There are ants in my Lucky Green Boots Circulation: 193,961,411 Issue: 727 | 8th day of Eating, Y18
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The Ghosts of Roo Island: Part One

by phoenix_through_fire


      I had been visiting my aunt in hospital for three days, before the red Kougra had grabbed me by the arm, and pulled me towards her to whisper: “Illanari, there's a ghost in here."

      Except she said it with more panic in her voice than that, obviously. I don't think that's the kind of thing you say without a bit of urgency. Has anyone been pleased to see a ghost, other than other ghosts? I'm not sure. Maybe Edna, maybe she needs their ectoplasm or whatever its called.

      But this exceedingly average Kougra - I don't mean that as an insult, by the way, she just really is unremarkable - was not the kind of pet to be cheerful about seeing the undead.

      At first, I wondered if it was the medicine they were giving her, before I remembered that she was only in hospital to get the cast taken off her broken leg. They had only kept her in for the physiotherapy, since she'd been on a crutch for a while, and apparently the muscle deteriorates quicker than you'd think in a species like Kougras.

      So, it was definitely not medicine-related hallucinations…which meant that it was either a massive hoax, or my aunt was somehow seeing ghosts, things that definitely, most certainly, did not exist outside of the Haunted Woods.

      "What do you mean, there's a 'ghost'?" I asked her, concerned she might be losing her mind.

      She huffed, and repeated herself. I shook my head, and tried to hold back a snort of derision. After lots of practice, I was very good at snorting derisively - I could rival Unis - but I didn't want to offend my poor aunt.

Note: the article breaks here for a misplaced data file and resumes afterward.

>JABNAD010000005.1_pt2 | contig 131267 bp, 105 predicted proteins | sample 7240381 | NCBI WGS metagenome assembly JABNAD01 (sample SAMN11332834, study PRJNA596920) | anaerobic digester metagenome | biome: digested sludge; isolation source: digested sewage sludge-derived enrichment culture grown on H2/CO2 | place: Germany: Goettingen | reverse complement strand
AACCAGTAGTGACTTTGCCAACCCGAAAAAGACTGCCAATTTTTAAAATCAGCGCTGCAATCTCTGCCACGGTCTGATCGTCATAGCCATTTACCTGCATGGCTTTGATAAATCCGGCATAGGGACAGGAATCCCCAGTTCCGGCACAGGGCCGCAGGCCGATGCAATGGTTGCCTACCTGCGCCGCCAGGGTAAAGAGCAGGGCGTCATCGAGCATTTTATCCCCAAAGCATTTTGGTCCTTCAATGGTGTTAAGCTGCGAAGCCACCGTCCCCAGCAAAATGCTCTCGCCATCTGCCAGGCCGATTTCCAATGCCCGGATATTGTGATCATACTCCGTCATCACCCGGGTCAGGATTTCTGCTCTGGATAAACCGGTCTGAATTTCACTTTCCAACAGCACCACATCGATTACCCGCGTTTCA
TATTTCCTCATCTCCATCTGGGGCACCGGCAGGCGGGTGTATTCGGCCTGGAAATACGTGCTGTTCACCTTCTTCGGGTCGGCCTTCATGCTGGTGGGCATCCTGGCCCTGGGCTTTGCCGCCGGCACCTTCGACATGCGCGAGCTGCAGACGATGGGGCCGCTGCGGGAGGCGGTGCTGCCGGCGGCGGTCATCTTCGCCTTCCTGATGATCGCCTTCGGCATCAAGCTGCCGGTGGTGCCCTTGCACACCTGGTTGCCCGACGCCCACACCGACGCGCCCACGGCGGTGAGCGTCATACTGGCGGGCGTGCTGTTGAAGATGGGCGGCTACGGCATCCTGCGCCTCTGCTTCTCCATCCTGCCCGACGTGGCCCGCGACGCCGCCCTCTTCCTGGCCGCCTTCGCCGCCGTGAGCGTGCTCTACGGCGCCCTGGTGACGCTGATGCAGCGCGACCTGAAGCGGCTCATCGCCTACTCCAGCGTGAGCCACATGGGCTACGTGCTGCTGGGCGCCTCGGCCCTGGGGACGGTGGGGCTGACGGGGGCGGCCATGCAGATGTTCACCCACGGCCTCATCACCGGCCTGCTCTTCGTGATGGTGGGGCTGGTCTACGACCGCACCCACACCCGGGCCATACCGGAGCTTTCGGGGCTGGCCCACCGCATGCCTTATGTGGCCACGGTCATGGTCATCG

"There aren't any ghosts outside of the Haunted Woods, Aunt Keefa," I told her, and gently unclasped her paw from my arm. I was a bit scared of those monster Kougra claws, if I was honest, digging into my own soft Kougra wood. My Woodland bark scarred easily, and I didn’t need any more marks on me.

      "No - no, this didn't look like a Haunted Wood ghost," she said, and shook her head vehemently.

      Oh Fyora. Ghosts that didn't look like ghosts, all that I needed. It suddenly dawned on me why she'd invited me here in the first place.

      "Did you bring me here to --" I hesitated. If there is one thing you should never do, it's ask a leading question. "Why did you bring me here?"

      Here, being the nicest hospital that money could buy, thanks to my aunt hitting it big in Grarrl Keno some years back. It was on Roo Island, a kind of hideaway from the real world, and totally isolated. It was where she and my mother had grown up, and she’d moved back some years ago.

      It had taken me three Eyrie taxis and a boat to get to the darn place. And the boat ride had to be haggled with Krawk Islanders, who are not known for making good bargains. I had received the letter of summons about a week back.

      Okay, maybe 'summons' is a bit strong a word. I had received some scrawled letter on the back of a Roo Island postcard that told me that my aunt was dying to seeing me while she recovered, and could I bring lots of interesting books to elevate the boredom she was dealing with. Both were done to the best of my abilities, really, and I came with 6 books, including the enchanting Ixi Glade by Cuthgelert Merritime.